# Two point charges and electric potential difference

1. Nov 13, 2016

### NihalRi

1. The problem statement, all variables and given/known data
In an experiment modeling point charges I had to find equipotential lines. I did so using a voltmeter. The results looked like this:
Not a good quality picture, but the equipotential line on the right says 1.3 mV and the one on the left says 2.3mV. From this I had to calculate the value of the point charges. The idea is to compare theoretical calculations of the electric potential difference with the one I found to be -1mV. I chose two points along the line connecting the two point charges and named them A and B.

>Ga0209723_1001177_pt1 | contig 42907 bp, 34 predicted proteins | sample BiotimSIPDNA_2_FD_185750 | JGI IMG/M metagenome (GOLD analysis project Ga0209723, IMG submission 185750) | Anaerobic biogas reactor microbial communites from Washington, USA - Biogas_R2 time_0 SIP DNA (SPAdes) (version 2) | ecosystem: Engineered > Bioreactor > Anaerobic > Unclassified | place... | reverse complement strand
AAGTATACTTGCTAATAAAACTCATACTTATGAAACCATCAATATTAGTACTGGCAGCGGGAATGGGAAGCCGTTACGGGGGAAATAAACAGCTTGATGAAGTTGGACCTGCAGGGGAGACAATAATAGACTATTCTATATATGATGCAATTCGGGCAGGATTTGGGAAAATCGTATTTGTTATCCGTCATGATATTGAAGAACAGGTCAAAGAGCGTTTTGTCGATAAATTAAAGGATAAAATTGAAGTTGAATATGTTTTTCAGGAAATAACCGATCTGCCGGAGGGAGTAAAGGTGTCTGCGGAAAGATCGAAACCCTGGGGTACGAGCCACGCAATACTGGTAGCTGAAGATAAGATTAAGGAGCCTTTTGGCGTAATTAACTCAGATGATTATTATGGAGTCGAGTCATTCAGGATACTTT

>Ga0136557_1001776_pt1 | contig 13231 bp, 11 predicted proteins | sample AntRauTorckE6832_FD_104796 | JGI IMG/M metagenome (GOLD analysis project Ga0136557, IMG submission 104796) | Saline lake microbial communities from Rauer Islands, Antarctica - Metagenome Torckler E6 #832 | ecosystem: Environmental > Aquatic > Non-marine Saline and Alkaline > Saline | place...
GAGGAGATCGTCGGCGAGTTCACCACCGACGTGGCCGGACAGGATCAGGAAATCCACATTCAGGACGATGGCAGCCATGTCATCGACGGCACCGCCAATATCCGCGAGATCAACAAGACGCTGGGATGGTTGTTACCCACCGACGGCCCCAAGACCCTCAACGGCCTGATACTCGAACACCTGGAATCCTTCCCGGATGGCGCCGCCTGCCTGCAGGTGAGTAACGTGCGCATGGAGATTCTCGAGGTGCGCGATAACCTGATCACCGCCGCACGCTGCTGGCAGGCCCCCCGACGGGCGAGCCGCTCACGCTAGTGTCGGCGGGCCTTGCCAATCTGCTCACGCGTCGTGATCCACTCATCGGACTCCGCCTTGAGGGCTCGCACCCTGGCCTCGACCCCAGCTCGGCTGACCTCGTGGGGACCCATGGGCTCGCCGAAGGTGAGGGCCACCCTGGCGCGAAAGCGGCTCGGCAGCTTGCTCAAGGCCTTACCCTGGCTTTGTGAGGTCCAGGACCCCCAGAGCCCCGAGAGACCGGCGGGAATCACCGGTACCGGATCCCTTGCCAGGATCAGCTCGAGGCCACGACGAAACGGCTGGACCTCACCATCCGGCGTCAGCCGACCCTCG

2. Relevant equations
Since point charges have a variable electric field the only option I had was to divide the separation between A and B into segments and use V=-Edx to find the potential difference in each segment.

3. The attempt at a solution
So I got confused because there are two point charges one that is positive and one that is negative. This means that I had to do calculations for both charges and then add them. I'm finding choosing the correct signs confusing so I reasoned that since the electric field created y both charges is in the same direction the signs for the electric field potential is the same. In other words both are negative. Is this reasoning correct. My final value for q was very small about 4.9*1^-15 C. The DC supply was 6V. Does this look right?

2. Nov 14, 2016

### andrevdh

The electric potential at a point in the electric field is just the algebraic sum of the potentials created by the two point charges.

3. Nov 14, 2016

Thank you